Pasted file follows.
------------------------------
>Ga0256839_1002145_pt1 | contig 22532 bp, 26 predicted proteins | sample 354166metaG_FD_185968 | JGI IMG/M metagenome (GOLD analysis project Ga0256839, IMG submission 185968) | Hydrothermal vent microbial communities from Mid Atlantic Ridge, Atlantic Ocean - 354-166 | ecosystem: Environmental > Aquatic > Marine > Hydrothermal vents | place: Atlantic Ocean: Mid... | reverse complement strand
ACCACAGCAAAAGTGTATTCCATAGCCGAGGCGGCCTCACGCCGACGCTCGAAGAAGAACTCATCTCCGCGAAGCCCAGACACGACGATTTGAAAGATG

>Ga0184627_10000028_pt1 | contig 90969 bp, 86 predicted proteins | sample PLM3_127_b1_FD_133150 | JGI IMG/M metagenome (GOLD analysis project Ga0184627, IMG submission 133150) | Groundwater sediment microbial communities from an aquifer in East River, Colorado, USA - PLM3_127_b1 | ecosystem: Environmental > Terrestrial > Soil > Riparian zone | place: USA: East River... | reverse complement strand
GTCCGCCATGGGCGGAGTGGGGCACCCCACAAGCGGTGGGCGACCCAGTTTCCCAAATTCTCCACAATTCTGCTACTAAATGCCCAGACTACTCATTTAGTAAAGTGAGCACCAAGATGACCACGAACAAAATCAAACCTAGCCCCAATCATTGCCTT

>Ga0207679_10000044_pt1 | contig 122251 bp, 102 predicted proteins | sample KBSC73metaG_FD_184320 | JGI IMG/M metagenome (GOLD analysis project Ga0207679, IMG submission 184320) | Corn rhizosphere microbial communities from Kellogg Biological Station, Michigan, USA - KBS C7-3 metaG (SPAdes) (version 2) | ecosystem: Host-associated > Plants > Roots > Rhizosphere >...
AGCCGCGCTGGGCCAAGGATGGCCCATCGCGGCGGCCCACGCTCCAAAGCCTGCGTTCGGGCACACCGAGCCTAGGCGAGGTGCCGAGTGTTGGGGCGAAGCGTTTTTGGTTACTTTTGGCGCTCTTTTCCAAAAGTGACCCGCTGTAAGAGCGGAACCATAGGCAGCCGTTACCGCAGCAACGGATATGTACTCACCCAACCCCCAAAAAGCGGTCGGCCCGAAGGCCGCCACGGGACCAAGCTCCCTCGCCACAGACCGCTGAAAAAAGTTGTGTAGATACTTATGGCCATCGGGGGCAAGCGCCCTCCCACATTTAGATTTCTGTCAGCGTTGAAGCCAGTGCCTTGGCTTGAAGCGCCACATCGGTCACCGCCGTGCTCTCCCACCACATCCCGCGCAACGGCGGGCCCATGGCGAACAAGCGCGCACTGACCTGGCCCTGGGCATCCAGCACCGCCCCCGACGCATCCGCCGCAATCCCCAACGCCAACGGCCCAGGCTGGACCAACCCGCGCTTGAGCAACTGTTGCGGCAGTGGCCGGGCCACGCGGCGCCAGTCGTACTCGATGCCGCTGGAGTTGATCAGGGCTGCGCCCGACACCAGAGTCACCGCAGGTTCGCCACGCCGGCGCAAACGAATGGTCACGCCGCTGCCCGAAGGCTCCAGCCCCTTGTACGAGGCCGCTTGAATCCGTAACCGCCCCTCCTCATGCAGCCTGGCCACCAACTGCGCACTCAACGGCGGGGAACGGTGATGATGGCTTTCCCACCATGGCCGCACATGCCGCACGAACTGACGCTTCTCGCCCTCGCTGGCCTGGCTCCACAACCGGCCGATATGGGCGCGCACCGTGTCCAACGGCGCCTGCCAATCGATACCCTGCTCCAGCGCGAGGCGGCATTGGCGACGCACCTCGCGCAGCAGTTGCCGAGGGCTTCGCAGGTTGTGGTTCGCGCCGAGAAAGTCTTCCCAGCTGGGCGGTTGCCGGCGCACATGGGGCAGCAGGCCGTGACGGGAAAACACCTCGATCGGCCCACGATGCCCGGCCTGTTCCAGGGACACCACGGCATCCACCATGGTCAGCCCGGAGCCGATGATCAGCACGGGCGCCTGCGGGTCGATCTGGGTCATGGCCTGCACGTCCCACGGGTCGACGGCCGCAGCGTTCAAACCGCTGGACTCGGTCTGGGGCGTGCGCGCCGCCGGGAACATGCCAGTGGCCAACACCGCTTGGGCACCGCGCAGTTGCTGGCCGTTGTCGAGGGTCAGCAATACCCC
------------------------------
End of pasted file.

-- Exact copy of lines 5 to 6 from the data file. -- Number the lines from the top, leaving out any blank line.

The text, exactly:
>Ga0207679_10000044_pt1 | contig 122251 bp, 102 predicted proteins | sample KBSC73metaG_FD_184320 | JGI IMG/M metagenome (GOLD analysis project Ga0207679, IMG submission 184320) | Corn rhizosphere microbial communities from Kellogg Biological Station, Michigan, USA - KBS C7-3 metaG (SPAdes) (version 2) | ecosystem: Host-associated > Plants > Roots > Rhizosphere >...
AGCCGCGCTGGGCCAAGGATGGCCCATCGCGGCGGCCCACGCTCCAAAGCCTGCGTTCGGGCACACCGAGCCTAGGCGAGGTGCCGAGTGTTGGGGCGAAGCGTTTTTGGTTACTTTTGGCGCTCTTTTCCAAAAGTGACCCGCTGTAAGAGCGGAACCATAGGCAGCCGTTACCGCAGCAACGGATATGTACTCACCCAACCCCCAAAAAGCGGTCGGCCCGAAGGCCGCCACGGGACCAAGCTCCCTCGCCACAGACCGCTGAAAAAAGTTGTGTAGATACTTATGGCCATCGGGGGCAAGCGCCCTCCCACATTTAGATTTCTGTCAGCGTTGAAGCCAGTGCCTTGGCTTGAAGCGCCACATCGGTCACCGCCGTGCTCTCCCACCACATCCCGCGCAACGGCGGGCCCATGGCGAACAAGCGCGCACTGACCTGGCCCTGGGCATCCAGCACCGCCCCCGACGCATCCGCCGCAATCCCCAACGCCAACGGCCCAGGCTGGACCAACCCGCGCTTGAGCAACTGTTGCGGCAGTGGCCGGGCCACGCGGCGCCAGTCGTACTCGATGCCGCTGGAGTTGATCAGGGCTGCGCCCGACACCAGAGTCACCGCAGGTTCGCCACGCCGGCGCAAACGAATGGTCACGCCGCTGCCCGAAGGCTCCAGCCCCTTGTACGAGGCCGCTTGAATCCGTAACCGCCCCTCCTCATGCAGCCTGGCCACCAACTGCGCACTCAACGGCGGGGAACGGTGATGATGGCTTTCCCACCATGGCCGCACATGCCGCACGAACTGACGCTTCTCGCCCTCGCTGGCCTGGCTCCACAACCGGCCGATATGGGCGCGCACCGTGTCCAACGGCGCCTGCCAATCGATACCCTGCTCCAGCGCGAGGCGGCATTGGCGACGCACCTCGCGCAGCAGTTGCCGAGGGCTTCGCAGGTTGTGGTTCGCGCCGAGAAAGTCTTCCCAGCTGGGCGGTTGCCGGCGCACATGGGGCAGCAGGCCGTGACGGGAAAACACCTCGATCGGCCCACGATGCCCGGCCTGTTCCAGGGACACCACGGCATCCACCATGGTCAGCCCGGAGCCGATGATCAGCACGGGCGCCTGCGGGTCGATCTGGGTCATGGCCTGCACGTCCCACGGGTCGACGGCCGCAGCGTTCAAACCGCTGGACTCGGTCTGGGGCGTGCGCGCCGCCGGGAACATGCCAGTGGCCAACACCGCTTGGGCACCGCGCAGTTGCTGGCCGTTGTCGAGGGTCAGCAATACCCC